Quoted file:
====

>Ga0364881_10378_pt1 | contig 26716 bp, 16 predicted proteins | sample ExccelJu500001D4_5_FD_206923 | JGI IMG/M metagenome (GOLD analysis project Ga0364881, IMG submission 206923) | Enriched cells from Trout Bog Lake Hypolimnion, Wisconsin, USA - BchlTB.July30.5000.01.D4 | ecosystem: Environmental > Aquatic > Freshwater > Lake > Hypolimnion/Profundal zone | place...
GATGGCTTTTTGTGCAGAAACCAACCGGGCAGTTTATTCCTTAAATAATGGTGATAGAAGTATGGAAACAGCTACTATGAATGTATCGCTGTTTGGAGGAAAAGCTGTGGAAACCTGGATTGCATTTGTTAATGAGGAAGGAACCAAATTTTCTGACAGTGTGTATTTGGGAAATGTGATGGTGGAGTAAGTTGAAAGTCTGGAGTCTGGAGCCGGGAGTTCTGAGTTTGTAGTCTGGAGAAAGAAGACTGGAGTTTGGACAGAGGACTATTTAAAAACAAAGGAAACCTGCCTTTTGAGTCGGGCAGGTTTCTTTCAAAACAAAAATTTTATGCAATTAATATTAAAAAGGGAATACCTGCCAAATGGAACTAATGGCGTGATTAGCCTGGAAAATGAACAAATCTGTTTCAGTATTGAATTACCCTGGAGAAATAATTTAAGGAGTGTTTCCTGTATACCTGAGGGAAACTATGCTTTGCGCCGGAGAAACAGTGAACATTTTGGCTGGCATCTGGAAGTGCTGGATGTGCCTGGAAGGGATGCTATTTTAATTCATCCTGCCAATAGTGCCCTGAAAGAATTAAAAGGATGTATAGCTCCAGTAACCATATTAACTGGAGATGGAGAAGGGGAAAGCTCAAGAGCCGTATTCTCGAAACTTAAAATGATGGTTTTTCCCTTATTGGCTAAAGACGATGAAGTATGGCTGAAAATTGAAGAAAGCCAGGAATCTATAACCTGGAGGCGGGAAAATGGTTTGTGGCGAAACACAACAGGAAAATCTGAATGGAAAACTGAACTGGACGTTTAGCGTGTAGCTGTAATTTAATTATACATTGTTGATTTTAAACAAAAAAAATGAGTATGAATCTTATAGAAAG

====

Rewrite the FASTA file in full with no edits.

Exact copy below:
>Ga0364881_10378_pt1 | contig 26716 bp, 16 predicted proteins | sample ExccelJu500001D4_5_FD_206923 | JGI IMG/M metagenome (GOLD analysis project Ga0364881, IMG submission 206923) | Enriched cells from Trout Bog Lake Hypolimnion, Wisconsin, USA - BchlTB.July30.5000.01.D4 | ecosystem: Environmental > Aquatic > Freshwater > Lake > Hypolimnion/Profundal zone | place...
GATGGCTTTTTGTGCAGAAACCAACCGGGCAGTTTATTCCTTAAATAATGGTGATAGAAGTATGGAAACAGCTACTATGAATGTATCGCTGTTTGGAGGAAAAGCTGTGGAAACCTGGATTGCATTTGTTAATGAGGAAGGAACCAAATTTTCTGACAGTGTGTATTTGGGAAATGTGATGGTGGAGTAAGTTGAAAGTCTGGAGTCTGGAGCCGGGAGTTCTGAGTTTGTAGTCTGGAGAAAGAAGACTGGAGTTTGGACAGAGGACTATTTAAAAACAAAGGAAACCTGCCTTTTGAGTCGGGCAGGTTTCTTTCAAAACAAAAATTTTATGCAATTAATATTAAAAAGGGAATACCTGCCAAATGGAACTAATGGCGTGATTAGCCTGGAAAATGAACAAATCTGTTTCAGTATTGAATTACCCTGGAGAAATAATTTAAGGAGTGTTTCCTGTATACCTGAGGGAAACTATGCTTTGCGCCGGAGAAACAGTGAACATTTTGGCTGGCATCTGGAAGTGCTGGATGTGCCTGGAAGGGATGCTATTTTAATTCATCCTGCCAATAGTGCCCTGAAAGAATTAAAAGGATGTATAGCTCCAGTAACCATATTAACTGGAGATGGAGAAGGGGAAAGCTCAAGAGCCGTATTCTCGAAACTTAAAATGATGGTTTTTCCCTTATTGGCTAAAGACGATGAAGTATGGCTGAAAATTGAAGAAAGCCAGGAATCTATAACCTGGAGGCGGGAAAATGGTTTGTGGCGAAACACAACAGGAAAATCTGAATGGAAAACTGAACTGGACGTTTAGCGTGTAGCTGTAATTTAATTATACATTGTTGATTTTAAACAAAAAAAATGAGTATGAATCTTATAGAAAG